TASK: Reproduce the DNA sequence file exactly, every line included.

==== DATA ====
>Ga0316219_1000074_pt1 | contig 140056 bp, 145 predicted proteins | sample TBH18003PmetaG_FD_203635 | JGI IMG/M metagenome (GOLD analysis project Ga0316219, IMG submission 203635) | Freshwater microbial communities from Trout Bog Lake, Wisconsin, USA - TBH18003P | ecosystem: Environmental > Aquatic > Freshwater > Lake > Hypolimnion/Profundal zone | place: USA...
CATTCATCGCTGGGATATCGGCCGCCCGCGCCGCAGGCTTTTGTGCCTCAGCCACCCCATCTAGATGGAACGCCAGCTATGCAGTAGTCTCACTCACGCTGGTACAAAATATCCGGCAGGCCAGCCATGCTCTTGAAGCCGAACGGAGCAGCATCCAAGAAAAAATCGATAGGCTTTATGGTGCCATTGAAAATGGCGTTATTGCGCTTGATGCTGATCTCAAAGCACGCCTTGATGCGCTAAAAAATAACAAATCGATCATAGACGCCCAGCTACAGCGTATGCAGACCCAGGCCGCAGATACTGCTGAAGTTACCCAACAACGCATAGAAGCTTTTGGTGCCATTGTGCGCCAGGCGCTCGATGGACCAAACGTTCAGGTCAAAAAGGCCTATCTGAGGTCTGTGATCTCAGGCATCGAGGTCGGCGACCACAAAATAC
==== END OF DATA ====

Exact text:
>Ga0316219_1000074_pt1 | contig 140056 bp, 145 predicted proteins | sample TBH18003PmetaG_FD_203635 | JGI IMG/M metagenome (GOLD analysis project Ga0316219, IMG submission 203635) | Freshwater microbial communities from Trout Bog Lake, Wisconsin, USA - TBH18003P | ecosystem: Environmental > Aquatic > Freshwater > Lake > Hypolimnion/Profundal zone | place: USA...
CATTCATCGCTGGGATATCGGCCGCCCGCGCCGCAGGCTTTTGTGCCTCAGCCACCCCATCTAGATGGAACGCCAGCTATGCAGTAGTCTCACTCACGCTGGTACAAAATATCCGGCAGGCCAGCCATGCTCTTGAAGCCGAACGGAGCAGCATCCAAGAAAAAATCGATAGGCTTTATGGTGCCATTGAAAATGGCGTTATTGCGCTTGATGCTGATCTCAAAGCACGCCTTGATGCGCTAAAAAATAACAAATCGATCATAGACGCCCAGCTACAGCGTATGCAGACCCAGGCCGCAGATACTGCTGAAGTTACCCAACAACGCATAGAAGCTTTTGGTGCCATTGTGCGCCAGGCGCTCGATGGACCAAACGTTCAGGTCAAAAAGGCCTATCTGAGGTCTGTGATCTCAGGCATCGAGGTCGGCGACCACAAAATAC